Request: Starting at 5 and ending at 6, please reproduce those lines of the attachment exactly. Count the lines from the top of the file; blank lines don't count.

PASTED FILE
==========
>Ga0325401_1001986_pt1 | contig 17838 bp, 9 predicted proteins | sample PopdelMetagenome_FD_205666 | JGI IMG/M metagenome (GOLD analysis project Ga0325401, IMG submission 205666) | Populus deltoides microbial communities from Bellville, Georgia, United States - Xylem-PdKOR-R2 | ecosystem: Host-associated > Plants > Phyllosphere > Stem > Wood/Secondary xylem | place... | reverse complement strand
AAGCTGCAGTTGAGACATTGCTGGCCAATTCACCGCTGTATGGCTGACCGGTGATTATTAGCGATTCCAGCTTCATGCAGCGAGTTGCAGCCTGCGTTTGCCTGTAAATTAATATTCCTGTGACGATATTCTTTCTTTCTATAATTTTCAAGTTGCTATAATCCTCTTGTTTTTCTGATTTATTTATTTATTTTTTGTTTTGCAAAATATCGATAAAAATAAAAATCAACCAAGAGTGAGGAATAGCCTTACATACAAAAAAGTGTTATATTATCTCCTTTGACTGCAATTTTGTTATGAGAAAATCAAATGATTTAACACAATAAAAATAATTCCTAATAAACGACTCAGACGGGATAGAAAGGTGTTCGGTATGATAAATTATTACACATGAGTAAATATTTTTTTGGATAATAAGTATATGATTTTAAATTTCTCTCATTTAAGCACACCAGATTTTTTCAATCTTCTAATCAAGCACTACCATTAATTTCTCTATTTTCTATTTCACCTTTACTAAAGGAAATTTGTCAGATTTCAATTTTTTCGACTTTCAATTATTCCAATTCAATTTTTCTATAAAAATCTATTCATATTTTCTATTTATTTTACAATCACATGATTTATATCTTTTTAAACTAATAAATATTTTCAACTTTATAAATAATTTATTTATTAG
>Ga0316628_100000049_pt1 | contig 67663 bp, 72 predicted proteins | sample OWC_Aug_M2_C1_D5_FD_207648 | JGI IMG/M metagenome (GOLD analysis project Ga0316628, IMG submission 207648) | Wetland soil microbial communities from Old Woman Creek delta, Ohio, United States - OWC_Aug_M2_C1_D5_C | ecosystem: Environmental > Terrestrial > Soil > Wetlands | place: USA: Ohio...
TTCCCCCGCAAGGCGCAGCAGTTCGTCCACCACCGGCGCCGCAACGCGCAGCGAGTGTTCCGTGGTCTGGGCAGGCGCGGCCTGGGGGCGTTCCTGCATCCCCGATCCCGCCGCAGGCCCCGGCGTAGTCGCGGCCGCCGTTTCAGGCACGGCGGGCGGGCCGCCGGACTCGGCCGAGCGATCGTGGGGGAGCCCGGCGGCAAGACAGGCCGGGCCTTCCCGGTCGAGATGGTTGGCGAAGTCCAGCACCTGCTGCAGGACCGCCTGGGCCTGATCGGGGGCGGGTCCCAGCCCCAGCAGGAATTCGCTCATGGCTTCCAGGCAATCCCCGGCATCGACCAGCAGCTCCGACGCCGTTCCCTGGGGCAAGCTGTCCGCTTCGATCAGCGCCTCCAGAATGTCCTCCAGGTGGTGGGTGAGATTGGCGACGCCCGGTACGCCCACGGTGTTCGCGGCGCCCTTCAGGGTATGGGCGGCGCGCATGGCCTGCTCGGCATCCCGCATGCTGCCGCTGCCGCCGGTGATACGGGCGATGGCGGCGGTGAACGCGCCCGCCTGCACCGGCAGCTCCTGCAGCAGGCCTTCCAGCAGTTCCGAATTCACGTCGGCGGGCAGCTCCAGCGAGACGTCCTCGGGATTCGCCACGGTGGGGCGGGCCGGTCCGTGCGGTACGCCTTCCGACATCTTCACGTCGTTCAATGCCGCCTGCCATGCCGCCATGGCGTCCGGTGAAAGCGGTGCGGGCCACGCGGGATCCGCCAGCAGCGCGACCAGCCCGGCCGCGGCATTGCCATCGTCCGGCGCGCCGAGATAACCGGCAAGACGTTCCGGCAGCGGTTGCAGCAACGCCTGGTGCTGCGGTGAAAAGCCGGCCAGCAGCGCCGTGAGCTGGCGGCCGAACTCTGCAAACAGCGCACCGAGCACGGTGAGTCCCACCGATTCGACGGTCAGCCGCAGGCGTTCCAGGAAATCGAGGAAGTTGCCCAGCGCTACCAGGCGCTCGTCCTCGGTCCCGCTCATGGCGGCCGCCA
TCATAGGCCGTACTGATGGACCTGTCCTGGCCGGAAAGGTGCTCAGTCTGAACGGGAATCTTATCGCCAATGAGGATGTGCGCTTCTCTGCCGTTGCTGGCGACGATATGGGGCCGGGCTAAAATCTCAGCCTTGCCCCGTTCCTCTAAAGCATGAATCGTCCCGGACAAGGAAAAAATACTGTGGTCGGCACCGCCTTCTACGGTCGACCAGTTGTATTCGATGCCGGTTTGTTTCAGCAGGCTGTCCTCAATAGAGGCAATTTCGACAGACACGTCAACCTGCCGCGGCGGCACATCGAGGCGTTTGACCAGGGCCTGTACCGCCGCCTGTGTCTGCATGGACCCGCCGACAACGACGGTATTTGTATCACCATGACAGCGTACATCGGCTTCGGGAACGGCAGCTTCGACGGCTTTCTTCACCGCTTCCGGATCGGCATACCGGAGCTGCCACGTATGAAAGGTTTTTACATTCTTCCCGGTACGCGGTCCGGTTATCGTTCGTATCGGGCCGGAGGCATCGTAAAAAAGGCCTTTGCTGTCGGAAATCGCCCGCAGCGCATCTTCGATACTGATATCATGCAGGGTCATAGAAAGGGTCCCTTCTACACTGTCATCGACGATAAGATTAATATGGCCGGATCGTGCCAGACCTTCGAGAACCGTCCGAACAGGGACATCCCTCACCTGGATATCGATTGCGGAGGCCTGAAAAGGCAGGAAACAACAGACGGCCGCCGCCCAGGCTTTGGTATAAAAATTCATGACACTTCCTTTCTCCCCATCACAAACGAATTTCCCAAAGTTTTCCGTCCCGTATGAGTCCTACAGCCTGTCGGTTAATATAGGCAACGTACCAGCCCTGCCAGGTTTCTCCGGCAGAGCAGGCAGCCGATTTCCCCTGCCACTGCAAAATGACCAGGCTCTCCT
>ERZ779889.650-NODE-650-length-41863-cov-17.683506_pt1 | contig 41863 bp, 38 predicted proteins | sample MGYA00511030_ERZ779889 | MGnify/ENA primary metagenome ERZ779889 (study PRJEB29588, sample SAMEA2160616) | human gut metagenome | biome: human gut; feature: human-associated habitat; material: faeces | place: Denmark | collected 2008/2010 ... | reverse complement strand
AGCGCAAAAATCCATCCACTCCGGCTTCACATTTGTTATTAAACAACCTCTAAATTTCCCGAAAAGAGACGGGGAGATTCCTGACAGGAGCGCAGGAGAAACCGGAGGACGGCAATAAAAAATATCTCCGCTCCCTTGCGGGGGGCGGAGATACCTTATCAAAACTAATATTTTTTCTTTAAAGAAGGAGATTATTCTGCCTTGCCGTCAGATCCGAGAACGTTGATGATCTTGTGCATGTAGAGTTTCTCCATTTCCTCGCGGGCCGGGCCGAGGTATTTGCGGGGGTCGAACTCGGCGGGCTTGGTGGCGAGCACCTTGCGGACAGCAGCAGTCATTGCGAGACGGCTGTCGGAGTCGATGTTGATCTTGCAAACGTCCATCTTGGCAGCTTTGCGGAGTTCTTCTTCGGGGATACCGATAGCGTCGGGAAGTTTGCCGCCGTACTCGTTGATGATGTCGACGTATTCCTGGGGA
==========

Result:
TCATAGGCCGTACTGATGGACCTGTCCTGGCCGGAAAGGTGCTCAGTCTGAACGGGAATCTTATCGCCAATGAGGATGTGCGCTTCTCTGCCGTTGCTGGCGACGATATGGGGCCGGGCTAAAATCTCAGCCTTGCCCCGTTCCTCTAAAGCATGAATCGTCCCGGACAAGGAAAAAATACTGTGGTCGGCACCGCCTTCTACGGTCGACCAGTTGTATTCGATGCCGGTTTGTTTCAGCAGGCTGTCCTCAATAGAGGCAATTTCGACAGACACGTCAACCTGCCGCGGCGGCACATCGAGGCGTTTGACCAGGGCCTGTACCGCCGCCTGTGTCTGCATGGACCCGCCGACAACGACGGTATTTGTATCACCATGACAGCGTACATCGGCTTCGGGAACGGCAGCTTCGACGGCTTTCTTCACCGCTTCCGGATCGGCATACCGGAGCTGCCACGTATGAAAGGTTTTTACATTCTTCCCGGTACGCGGTCCGGTTATCGTTCGTATCGGGCCGGAGGCATCGTAAAAAAGGCCTTTGCTGTCGGAAATCGCCCGCAGCGCATCTTCGATACTGATATCATGCAGGGTCATAGAAAGGGTCCCTTCTACACTGTCATCGACGATAAGATTAATATGGCCGGATCGTGCCAGACCTTCGAGAACCGTCCGAACAGGGACATCCCTCACCTGGATATCGATTGCGGAGGCCTGAAAAGGCAGGAAACAACAGACGGCCGCCGCCCAGGCTTTGGTATAAAAATTCATGACACTTCCTTTCTCCCCATCACAAACGAATTTCCCAAAGTTTTCCGTCCCGTATGAGTCCTACAGCCTGTCGGTTAATATAGGCAACGTACCAGCCCTGCCAGGTTTCTCCGGCAGAGCAGGCAGCCGATTTCCCCTGCCACTGCAAAATGACCAGGCTCTCCT
>ERZ779889.650-NODE-650-length-41863-cov-17.683506_pt1 | contig 41863 bp, 38 predicted proteins | sample MGYA00511030_ERZ779889 | MGnify/ENA primary metagenome ERZ779889 (study PRJEB29588, sample SAMEA2160616) | human gut metagenome | biome: human gut; feature: human-associated habitat; material: faeces | place: Denmark | collected 2008/2010 ... | reverse complement strand